AnandTech Storage Bench - The Destroyer

The Destroyer is an extremely long test replicating the access patterns of very IO-intensive desktop usage. A detailed breakdown can be found in this article. Like real-world usage and unlike our Iometer tests, the drives do get the occasional break that allows for some background garbage collection and flushing caches, but those idle times are limited to 25ms so that it doesn't take all week to run the test.

We quantify performance on this test by reporting the drive's average data throughput, a few data points about its latency, and the total energy used by the drive over the course of the test.

AnandTech Storage Bench - The Destroyer (Data Rate)

The Plextor M8Pe isn't breaking any records on The Destroyer. Its average data rate is slower than Samsung's PCIe SSDs and the OCZ RD400, but it does beat the Intel SSD 750 and is about 75% faster overall than the fastest SATA SSDs. The heatsink on the M8PeY only provides a very slight performance boost.

AnandTech Storage Bench - The Destroyer (Latency)

The average service times of the M8Pe are on par with the OCZ RD400 and the Intel SSD 750, and substantially worse than Samsung's PCIe SSDs. The differences are minor in comparison to the huge latency advantage they all enjoy over the best SATA SSDs (and Intel's TLC-based SSD 600p).

AnandTech Storage Bench - The Destroyer (Latency)AnandTech Storage Bench - The Destroyer (Latency)

The frequency of high-latency outliers places the M8Pe in the second tier of drives. Samsung's PCIe SSDs have few or no operations take more than 100ms and the smallest percentage of operations that exceed 10ms. The M8Pe scores similarly to the Intel SSD 750 and OCZ RD400.

AnandTech Storage Bench - The Destroyer (Power)

The Intel SSD 600p is the only thing keeping the M8Pe from taking last place for power consumption among M.2 PCIe SSDs. The M8Pe uses significantly more power than the OCZ RD400, which itself is more power-hungry than Samsung's SSDs.

Performance Consistency AnandTech Storage Bench - Heavy
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  • The_Assimilator - Wednesday, December 14, 2016 - link

    Conclusion page: the paragraph "The performance differences between the Plextor M8Pe and the Toshiba OCZ RD400..." is repeated. BRO DO YOU EVEN EDITOR? Reply
  • Billy Tallis - Wednesday, December 14, 2016 - link

    I think the problem may have been too much editor. My browser was getting really laggy and unresponsive while I was finishing up the article and rearranging things. Reply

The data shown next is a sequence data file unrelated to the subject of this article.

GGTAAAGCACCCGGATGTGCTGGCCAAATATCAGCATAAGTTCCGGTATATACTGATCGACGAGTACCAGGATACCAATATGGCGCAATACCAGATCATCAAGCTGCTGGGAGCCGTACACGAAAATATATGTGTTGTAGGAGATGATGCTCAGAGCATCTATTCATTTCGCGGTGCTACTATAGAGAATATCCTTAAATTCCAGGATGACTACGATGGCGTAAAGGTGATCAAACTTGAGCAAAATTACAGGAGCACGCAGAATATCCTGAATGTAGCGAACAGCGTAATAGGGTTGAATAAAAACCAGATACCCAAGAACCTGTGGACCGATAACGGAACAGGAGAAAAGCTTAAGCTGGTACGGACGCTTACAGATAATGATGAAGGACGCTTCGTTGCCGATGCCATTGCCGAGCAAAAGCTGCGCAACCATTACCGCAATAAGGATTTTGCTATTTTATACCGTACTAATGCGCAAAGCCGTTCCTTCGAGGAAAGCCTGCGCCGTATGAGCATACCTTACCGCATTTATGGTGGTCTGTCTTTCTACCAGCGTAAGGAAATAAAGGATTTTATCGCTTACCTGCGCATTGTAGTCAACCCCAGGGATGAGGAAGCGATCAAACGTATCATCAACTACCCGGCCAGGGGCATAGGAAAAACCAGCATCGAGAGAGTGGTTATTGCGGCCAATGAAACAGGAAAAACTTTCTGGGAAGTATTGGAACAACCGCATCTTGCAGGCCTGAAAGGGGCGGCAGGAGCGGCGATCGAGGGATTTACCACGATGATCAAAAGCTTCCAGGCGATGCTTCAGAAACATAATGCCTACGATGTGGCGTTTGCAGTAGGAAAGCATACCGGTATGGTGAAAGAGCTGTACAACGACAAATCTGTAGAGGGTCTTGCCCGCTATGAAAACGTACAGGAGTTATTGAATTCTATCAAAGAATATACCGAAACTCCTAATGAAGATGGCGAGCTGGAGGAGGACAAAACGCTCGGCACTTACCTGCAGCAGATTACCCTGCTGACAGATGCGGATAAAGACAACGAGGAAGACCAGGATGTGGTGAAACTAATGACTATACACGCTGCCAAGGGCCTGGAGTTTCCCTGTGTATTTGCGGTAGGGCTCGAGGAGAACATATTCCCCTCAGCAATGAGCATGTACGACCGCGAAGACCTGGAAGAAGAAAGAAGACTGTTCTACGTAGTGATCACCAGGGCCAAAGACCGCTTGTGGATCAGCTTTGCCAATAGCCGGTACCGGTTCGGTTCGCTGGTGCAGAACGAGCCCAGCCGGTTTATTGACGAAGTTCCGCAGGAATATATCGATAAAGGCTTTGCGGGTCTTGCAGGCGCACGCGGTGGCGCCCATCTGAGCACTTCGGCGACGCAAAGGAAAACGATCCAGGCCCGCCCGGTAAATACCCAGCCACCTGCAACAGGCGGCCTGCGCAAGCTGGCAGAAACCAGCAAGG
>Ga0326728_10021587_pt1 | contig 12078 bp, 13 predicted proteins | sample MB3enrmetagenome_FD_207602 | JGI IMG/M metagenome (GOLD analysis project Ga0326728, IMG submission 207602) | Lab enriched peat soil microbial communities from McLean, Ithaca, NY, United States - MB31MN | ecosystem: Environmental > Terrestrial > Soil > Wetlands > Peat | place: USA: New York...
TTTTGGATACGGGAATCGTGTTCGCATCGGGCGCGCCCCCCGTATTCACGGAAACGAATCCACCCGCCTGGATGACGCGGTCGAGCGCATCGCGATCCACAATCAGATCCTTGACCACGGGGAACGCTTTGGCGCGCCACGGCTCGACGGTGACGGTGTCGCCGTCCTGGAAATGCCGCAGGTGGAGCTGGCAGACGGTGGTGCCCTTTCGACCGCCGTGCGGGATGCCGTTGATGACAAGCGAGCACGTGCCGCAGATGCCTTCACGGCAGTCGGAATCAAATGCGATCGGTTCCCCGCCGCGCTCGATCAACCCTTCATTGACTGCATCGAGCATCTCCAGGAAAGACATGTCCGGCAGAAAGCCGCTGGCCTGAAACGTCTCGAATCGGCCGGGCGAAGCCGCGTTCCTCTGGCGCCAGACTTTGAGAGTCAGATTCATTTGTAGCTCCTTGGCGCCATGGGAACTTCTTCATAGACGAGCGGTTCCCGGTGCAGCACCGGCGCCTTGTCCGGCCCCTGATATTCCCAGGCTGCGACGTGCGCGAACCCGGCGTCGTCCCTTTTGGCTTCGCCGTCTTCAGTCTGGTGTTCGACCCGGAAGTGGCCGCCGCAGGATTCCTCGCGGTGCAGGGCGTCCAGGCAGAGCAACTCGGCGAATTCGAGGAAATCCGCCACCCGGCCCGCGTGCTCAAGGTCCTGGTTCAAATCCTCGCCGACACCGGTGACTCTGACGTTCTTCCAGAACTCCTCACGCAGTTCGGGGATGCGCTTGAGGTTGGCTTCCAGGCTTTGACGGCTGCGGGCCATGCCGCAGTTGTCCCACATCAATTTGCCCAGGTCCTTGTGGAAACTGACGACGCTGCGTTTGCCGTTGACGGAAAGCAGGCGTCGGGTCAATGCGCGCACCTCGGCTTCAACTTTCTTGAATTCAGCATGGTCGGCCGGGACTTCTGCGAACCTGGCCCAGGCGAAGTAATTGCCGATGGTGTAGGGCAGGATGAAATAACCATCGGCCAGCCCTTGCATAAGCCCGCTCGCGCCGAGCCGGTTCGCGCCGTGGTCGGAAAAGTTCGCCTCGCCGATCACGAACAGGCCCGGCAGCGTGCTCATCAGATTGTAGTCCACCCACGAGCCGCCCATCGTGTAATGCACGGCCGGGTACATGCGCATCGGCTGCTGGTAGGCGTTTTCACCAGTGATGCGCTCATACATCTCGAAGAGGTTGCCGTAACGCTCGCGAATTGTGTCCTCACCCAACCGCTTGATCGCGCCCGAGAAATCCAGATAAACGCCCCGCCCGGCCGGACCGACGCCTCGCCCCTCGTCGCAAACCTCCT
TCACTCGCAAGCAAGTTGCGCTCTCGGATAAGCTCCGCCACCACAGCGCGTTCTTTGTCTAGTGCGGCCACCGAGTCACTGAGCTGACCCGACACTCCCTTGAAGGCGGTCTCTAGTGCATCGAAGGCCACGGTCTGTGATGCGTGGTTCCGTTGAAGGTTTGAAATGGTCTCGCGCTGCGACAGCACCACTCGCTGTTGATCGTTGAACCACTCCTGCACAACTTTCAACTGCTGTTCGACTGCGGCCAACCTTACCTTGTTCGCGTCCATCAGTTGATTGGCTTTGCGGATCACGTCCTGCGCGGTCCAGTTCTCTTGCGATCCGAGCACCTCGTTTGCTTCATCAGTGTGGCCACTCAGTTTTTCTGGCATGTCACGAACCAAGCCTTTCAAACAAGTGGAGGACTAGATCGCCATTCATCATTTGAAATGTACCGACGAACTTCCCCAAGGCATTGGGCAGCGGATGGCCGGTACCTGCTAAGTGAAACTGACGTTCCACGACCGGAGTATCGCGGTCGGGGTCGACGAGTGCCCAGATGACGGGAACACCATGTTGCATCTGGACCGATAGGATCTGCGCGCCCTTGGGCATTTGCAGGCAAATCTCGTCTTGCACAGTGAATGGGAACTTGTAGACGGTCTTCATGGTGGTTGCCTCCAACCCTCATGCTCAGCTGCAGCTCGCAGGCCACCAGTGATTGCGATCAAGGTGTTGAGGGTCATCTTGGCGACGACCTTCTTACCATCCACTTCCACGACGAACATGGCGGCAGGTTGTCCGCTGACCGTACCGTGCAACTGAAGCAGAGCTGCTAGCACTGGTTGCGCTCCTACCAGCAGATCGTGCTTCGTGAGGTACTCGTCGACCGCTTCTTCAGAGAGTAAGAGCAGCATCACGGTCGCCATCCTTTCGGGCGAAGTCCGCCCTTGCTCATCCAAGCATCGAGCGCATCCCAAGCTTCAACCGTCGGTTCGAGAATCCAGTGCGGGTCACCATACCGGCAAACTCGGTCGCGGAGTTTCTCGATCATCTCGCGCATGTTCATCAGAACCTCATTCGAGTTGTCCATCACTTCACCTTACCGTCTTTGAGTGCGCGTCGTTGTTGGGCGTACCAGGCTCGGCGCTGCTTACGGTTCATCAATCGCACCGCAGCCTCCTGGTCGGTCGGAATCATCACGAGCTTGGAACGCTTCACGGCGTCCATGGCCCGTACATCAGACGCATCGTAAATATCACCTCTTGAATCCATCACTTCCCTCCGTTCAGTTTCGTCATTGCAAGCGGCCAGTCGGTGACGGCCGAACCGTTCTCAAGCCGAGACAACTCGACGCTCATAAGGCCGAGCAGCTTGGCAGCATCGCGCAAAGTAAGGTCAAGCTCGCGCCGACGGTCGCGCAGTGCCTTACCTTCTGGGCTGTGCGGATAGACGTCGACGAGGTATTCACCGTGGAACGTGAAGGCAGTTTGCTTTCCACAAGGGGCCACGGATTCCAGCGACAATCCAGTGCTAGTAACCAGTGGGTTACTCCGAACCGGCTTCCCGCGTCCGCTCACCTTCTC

• Threnx - Friday, December 16, 2016 - link

    Whoa there are still readers here? hah, I was cleaning out my bookmarks and saw anandtech. You realize all the talent left ages ago right? This site is dead. They're just riding on the name now... Reply
  • cbrownx88 - Friday, December 16, 2016 - link

    @Threnx - where do you go now since Anandtech is a shell of its former glory? Reply
  • TemjinGold - Wednesday, December 14, 2016 - link

    So... it basically loses across the board to the EVO but they want to charge more for it? Reply
  • Billy Tallis - Wednesday, December 14, 2016 - link

    Keep in mind that the 960 EVO results here are for the 1TB model, and that kind of capacity advantage usually brings some performance advantage, too. But yeah, once the 960 EVO is actually shipping in volume, a lot of prices will probably have to come down. Unless the 960 EVO price goes up. Reply
  • close - Wednesday, December 14, 2016 - link

    Prices for Samsung SSDs are rising due to the NAND shortage. If Plextor manages to resist this trend they might do well. After all most current workloads don't need anywhere near that kind of level of performance so a slight performance disadvantage is tolerable as long as it's reflected in the price. Reply
  • BrokenCrayons - Wednesday, December 14, 2016 - link

    I wasn't aware of a NAND shortage. Do you happen to know the cause? Reply
  • Samus - Wednesday, December 14, 2016 - link

    It's simply a supply and demand issue. Other causes are manufacturing process adjustments and lower yield issues often associated with transitioning to new processes.

    However, the shortage isn't as dire as 'close' makes it seem. Drive prices aren't necessarily increasing because of the shortage, but they aren't falling as they should be with the density improvements associated with TLC and widespread adoption of 3D VNAND. Samsung drives are increasing in price because vendors have noticed sharper demand for them than other drive, and I'm sure you can guess why based on this article alone...I'm not a Samsung fan, but they are currently the most balanced SSD products on the consumer market.
    Reply
  • BrokenCrayons - Wednesday, December 14, 2016 - link

    Ah that makes sense. Thanks! Reply

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